by John Zogby
Ultimately winning elections is about wedge issues – sometimes social, or foreign policy, or economic. Political campaigns are also about the quality and capacity of the candidates. “Who would you rather have a beer with – George W. Bush or John Kerry?”, we posed for Knight Ridder Newspapers in 2004. But in every race for the White House, there are dominant themes that provide an umbrella, a broader context, to explain the differences, the stakes, the future, and finally the winner. Here is a look at what I believe the five overall defining themes are for 2020.
- Science vs. Skepticism – the two parties have been split on science for decades but it is now more acute than ever with a generational fight over climate change and the intervention of the worst pandemic in a century. Democrats are focusing their attention on the very future of humanity and the need to listen to the scientists and rely on the facts. Republicans under President Donald Trump are questioning the validity of the facts, especially as filtered by what they believe are liberal scientists with a political agenda and using their skepticism as a means of solidifying an already intense base that is wary of elites. This also spills into broader questions about the future of the economy. A major impact of the pandemic is the actual accelerating pace of job loss, especially jobs that will be eliminated by artificial intelligence and robots. Mr. Trump’s hope is to address the fears of progress by millions of laid-off workers with promises of their return to work and to do so immediately.
- Empathy vs. Rage – Democrats who have won in the past 50 years have been those who have projected an Everyman image of understanding pain and suffering – Jimmy Carter, Bill Clinton, and Barack Obama. Those who have lost projected images of elitism and/or technocratic management over bonding – Walter Mondale, Al Gore, John Kerry, and Hillary Clinton. Biden, who has seen an adult life filled with tragedy and personal triumph over suffering, will emphasize his “Uncle Joe” persona: familiarity, working-class and ethnic roots, laughter, and empathy. Trump rode to victory by tapping into an anger over change and status anxiety that has been present in the body politic since the late 1980s – the anger that fueled Pat Buchanan and Ross Perot before him. The sense of rage over the loss of a familiar and dominant America is the essential ingredient of his movement and victory.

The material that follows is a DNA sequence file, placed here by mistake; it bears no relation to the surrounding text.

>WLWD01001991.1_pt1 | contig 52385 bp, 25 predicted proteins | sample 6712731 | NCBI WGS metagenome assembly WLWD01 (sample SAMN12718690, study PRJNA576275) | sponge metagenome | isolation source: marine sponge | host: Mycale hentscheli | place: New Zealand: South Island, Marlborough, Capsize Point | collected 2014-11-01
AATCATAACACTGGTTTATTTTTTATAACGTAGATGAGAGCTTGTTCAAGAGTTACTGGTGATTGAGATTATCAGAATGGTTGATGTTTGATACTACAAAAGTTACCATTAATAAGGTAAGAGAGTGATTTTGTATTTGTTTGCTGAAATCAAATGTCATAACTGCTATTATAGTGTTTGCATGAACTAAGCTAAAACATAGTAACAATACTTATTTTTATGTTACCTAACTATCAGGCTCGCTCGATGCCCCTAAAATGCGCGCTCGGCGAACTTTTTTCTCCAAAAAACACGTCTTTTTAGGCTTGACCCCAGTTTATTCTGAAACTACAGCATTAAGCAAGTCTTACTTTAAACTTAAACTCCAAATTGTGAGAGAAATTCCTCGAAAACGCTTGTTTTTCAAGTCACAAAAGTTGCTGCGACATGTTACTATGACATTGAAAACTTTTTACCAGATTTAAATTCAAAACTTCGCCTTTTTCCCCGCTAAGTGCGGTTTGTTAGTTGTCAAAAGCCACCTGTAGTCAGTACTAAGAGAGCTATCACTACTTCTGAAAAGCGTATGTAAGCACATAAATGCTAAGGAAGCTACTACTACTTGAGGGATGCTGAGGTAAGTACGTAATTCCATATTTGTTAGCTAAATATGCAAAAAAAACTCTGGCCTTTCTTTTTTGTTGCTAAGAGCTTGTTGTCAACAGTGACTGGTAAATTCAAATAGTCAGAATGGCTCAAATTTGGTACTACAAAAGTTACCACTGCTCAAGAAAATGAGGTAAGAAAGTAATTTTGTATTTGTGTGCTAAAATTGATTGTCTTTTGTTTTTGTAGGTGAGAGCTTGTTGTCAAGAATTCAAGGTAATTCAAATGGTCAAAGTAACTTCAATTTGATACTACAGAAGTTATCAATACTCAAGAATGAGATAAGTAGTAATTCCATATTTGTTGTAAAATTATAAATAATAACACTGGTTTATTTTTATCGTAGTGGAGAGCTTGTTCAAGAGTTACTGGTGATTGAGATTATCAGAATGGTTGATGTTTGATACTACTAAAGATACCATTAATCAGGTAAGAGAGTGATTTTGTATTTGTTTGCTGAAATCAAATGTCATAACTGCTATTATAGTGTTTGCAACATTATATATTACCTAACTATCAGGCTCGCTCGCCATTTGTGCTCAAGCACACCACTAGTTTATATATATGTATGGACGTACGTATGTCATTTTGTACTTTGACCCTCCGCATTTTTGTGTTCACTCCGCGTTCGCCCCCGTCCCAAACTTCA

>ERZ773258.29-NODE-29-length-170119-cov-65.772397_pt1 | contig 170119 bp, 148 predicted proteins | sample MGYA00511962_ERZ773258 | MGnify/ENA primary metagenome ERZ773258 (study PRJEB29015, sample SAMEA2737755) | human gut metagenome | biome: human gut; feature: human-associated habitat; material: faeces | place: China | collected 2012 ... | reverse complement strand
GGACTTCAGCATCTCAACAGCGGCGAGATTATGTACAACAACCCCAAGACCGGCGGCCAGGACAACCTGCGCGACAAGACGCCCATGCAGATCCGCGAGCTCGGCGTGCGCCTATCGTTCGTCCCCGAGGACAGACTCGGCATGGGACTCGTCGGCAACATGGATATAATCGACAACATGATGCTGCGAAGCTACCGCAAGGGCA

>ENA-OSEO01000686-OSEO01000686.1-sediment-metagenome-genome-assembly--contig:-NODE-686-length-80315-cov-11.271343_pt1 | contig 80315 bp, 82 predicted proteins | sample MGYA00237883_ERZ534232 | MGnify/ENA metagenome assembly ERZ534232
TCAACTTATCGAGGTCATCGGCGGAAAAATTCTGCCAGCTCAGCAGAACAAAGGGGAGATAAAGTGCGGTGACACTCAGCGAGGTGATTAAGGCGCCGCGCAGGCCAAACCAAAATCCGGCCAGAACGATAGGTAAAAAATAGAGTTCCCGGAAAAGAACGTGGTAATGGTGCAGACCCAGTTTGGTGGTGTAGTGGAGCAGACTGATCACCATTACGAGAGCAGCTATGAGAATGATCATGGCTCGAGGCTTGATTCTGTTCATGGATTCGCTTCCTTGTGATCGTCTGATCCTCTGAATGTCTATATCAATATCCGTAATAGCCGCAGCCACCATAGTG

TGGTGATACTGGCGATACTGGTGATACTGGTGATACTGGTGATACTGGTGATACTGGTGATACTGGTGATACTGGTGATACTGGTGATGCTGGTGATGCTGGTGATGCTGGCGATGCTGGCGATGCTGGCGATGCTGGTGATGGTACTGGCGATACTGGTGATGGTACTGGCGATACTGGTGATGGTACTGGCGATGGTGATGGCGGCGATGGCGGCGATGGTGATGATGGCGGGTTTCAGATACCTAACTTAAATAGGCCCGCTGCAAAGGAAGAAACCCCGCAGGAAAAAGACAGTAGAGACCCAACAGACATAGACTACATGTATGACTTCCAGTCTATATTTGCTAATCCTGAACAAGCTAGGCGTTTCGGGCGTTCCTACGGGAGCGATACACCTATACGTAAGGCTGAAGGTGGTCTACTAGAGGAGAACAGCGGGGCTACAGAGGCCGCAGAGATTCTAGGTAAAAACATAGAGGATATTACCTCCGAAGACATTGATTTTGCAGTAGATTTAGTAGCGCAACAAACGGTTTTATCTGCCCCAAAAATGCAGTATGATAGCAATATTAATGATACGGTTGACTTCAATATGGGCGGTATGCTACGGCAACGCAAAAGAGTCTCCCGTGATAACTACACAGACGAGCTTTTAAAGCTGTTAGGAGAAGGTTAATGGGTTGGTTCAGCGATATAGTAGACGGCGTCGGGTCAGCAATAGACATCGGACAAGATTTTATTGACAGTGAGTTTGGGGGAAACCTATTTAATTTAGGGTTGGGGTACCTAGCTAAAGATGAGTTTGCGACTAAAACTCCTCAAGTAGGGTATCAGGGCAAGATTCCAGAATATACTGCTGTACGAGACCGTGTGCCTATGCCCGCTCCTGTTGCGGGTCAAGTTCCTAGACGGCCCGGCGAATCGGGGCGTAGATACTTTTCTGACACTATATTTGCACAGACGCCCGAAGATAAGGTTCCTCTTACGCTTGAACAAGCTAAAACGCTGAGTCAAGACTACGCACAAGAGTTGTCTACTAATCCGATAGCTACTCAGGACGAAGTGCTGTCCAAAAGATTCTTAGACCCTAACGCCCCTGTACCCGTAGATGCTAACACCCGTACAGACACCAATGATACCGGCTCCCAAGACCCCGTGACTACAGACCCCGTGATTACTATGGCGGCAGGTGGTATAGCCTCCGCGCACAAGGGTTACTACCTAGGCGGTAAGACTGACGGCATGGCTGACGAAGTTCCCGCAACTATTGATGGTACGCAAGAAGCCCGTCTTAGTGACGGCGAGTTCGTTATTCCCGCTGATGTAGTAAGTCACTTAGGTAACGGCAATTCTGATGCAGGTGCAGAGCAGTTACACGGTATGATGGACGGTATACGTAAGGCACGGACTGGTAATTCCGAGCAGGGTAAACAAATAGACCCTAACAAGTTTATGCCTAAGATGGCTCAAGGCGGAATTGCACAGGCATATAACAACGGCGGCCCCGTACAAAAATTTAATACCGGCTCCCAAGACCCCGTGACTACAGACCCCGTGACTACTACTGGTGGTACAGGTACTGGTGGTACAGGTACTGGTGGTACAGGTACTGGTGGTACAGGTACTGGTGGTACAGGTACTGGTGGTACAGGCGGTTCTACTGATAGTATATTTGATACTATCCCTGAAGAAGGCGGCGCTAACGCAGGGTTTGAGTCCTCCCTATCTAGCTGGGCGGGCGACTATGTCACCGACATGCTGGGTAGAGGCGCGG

- Stability vs. Disruption—Trump has broken and continues to break all of the rules. He defies diplomatic niceties, bypasses and rejects traditional forms of communicating directly with the public, insults his opponents, whistleblowers, fellow Republicans, beloved icons, and predecessors, and more. He not only repudiates and blames his immediate predecessor for America’s ills, he is attempting to pulverize that agenda. This is indeed disruption, what he promised and what he is delivering. Biden is running to restore and build upon the Obama legacy, in the meantime promising a return to some sort of stability and normality.
- Health Care as a Right vs. Privilege – access to quality and affordable health care is still very much a major issue, especially for Democrats. Trump has been on a mission to destroy the Affordable Care Act and thus far, with considerable help from Congress and the Courts he is succeeding. There are millions of fewer who have health insurance today than when he took office in 2017. The issue is even more acute today as hospitals face an increasing demand from Covid-19 and a reduction in revenue for those Americans who are not covered. Obamacare has become more popular since the Obama presidency and Democrats see this issue as a winner.
- New Deal vs. New Deal Plus – No one is running this year as a fiscal hawk. The administration and Congress are already spending uncountable trillions in stimulus for consumers and businesses and there is near-universal agreement that much more will be needed. The two parties have different priorities where that spending should go and it is clear that some businesses have been treated very well while as many as 45% of businesses owned by nonwhites face extinction in the short run. Federal largesse will be poured but the battle will be over how much and to whom.
These differences will cover topics like climate change, income inequality, health care and education, the personalities of the candidates, the future of the two parties and the two-party system, and so many more. But these are the overall themes to be watching as we head into November.
John Zogby senior partner at John Zogby Strategies LLC is founder of the world-famous Zogby Poll and a veteran of US Presidential polling. He has conducted polls for Reuters, the New York Post, the Miami Herald, Atlanta Journal and Constitution, Houston Chronicle, and many major news media in the US and worldwide.